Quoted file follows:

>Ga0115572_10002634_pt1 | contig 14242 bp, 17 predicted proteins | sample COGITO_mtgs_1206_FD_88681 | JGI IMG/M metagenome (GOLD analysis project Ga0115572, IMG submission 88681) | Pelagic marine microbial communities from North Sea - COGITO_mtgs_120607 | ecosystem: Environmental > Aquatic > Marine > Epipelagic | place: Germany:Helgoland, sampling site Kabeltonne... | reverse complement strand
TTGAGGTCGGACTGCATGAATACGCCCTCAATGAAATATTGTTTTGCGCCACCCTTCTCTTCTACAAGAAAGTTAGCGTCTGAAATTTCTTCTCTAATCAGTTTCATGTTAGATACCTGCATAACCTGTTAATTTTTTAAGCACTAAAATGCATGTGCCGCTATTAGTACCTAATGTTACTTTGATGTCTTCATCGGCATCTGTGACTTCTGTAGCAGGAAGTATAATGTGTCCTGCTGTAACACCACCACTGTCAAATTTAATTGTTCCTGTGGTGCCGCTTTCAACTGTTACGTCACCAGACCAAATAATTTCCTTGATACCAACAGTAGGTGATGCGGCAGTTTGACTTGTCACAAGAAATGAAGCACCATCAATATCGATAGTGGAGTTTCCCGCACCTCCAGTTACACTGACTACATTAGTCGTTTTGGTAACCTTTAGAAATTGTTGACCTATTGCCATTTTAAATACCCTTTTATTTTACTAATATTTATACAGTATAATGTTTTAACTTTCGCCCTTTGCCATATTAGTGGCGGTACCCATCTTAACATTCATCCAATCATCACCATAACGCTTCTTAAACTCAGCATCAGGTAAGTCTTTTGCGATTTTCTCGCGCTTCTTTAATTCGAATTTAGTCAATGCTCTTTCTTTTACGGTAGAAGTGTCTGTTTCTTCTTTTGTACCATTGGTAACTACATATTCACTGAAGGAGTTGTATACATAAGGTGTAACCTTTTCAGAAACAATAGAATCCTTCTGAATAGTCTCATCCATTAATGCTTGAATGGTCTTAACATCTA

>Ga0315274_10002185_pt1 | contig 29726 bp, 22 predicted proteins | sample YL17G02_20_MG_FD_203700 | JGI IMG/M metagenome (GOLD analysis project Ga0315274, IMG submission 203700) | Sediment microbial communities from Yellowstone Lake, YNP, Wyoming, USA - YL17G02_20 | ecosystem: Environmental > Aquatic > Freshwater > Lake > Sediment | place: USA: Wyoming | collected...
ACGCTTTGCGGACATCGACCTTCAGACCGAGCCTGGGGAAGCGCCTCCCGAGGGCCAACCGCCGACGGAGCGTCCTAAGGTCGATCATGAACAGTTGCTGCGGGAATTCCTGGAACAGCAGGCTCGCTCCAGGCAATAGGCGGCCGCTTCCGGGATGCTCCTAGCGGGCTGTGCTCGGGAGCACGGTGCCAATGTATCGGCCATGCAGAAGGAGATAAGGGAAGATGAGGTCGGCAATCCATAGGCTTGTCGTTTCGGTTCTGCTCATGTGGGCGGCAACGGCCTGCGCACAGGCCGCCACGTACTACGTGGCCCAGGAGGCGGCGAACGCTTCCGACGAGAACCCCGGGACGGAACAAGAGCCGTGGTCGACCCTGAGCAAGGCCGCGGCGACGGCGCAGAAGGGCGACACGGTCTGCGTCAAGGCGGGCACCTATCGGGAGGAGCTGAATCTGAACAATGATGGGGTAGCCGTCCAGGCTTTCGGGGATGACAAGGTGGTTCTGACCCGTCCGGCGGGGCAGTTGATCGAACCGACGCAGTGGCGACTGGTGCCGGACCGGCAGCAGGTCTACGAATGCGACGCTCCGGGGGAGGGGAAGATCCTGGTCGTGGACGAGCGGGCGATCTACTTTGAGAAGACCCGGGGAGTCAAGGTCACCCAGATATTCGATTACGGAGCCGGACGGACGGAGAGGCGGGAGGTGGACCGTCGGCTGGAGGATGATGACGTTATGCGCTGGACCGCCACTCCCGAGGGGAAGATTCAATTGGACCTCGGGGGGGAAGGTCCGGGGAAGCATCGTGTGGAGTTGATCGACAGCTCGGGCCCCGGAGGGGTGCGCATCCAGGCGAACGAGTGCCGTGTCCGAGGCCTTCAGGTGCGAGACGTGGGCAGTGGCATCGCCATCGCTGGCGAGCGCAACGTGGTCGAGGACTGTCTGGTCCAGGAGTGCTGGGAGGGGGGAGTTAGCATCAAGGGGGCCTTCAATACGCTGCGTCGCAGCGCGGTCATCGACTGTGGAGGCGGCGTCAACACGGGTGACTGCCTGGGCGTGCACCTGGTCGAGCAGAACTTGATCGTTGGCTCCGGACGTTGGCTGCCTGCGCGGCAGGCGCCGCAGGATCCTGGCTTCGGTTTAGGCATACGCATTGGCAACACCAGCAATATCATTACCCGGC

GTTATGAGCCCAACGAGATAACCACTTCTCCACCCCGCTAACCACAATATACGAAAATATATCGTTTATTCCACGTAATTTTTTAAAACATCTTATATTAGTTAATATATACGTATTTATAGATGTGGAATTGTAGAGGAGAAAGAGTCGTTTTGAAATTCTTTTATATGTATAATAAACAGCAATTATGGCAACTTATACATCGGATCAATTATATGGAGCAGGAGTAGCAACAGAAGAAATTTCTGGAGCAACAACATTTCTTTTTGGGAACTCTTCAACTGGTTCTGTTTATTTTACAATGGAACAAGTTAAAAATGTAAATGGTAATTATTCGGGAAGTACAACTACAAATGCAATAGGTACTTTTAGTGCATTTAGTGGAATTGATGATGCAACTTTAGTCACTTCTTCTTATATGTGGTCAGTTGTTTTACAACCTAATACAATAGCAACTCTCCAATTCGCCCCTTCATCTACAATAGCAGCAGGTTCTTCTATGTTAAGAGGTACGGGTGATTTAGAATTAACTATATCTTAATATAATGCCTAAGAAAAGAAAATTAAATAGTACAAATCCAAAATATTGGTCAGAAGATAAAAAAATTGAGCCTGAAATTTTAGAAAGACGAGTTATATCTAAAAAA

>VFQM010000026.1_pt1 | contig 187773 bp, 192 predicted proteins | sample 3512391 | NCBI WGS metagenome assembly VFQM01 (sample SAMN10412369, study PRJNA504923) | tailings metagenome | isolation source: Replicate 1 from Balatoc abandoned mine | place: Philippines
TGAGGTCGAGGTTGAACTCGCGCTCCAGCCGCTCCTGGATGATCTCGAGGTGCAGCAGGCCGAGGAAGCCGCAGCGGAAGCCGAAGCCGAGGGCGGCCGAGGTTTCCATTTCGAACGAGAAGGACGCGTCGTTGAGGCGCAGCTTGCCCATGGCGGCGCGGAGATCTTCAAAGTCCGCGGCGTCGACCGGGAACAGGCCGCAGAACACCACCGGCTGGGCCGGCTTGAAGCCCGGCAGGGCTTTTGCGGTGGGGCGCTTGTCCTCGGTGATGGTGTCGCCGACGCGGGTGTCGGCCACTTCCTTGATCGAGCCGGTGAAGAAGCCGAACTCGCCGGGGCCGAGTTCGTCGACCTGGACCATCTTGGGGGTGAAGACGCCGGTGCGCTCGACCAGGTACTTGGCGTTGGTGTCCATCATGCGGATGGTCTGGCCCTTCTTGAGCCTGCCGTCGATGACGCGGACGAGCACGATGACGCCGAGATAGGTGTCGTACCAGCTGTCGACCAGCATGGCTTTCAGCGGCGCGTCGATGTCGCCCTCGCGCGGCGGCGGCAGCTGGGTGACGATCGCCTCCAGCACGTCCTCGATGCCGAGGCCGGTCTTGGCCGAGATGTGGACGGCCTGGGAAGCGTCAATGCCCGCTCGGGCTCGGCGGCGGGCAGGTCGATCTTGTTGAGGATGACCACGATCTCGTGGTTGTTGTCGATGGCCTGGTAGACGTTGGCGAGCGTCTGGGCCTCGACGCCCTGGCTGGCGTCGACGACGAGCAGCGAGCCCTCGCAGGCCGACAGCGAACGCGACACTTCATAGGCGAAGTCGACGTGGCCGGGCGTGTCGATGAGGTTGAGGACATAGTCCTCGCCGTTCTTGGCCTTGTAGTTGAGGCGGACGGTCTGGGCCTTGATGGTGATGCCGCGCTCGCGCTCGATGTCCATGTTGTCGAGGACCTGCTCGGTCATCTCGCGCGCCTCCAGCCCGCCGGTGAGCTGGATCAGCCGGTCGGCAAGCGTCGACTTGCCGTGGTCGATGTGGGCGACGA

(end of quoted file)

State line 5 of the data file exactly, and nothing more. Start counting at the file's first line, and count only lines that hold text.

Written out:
GTTATGAGCCCAACGAGATAACCACTTCTCCACCCCGCTAACCACAATATACGAAAATATATCGTTTATTCCACGTAATTTTTTAAAACATCTTATATTAGTTAATATATACGTATTTATAGATGTGGAATTGTAGAGGAGAAAGAGTCGTTTTGAAATTCTTTTATATGTATAATAAACAGCAATTATGGCAACTTATACATCGGATCAATTATATGGAGCAGGAGTAGCAACAGAAGAAATTTCTGGAGCAACAACATTTCTTTTTGGGAACTCTTCAACTGGTTCTGTTTATTTTACAATGGAACAAGTTAAAAATGTAAATGGTAATTATTCGGGAAGTACAACTACAAATGCAATAGGTACTTTTAGTGCATTTAGTGGAATTGATGATGCAACTTTAGTCACTTCTTCTTATATGTGGTCAGTTGTTTTACAACCTAATACAATAGCAACTCTCCAATTCGCCCCTTCATCTACAATAGCAGCAGGTTCTTCTATGTTAAGAGGTACGGGTGATTTAGAATTAACTATATCTTAATATAATGCCTAAGAAAAGAAAATTAAATAGTACAAATCCAAAATATTGGTCAGAAGATAAAAAAATTGAGCCTGAAATTTTAGAAAGACGAGTTATATCTAAAAAA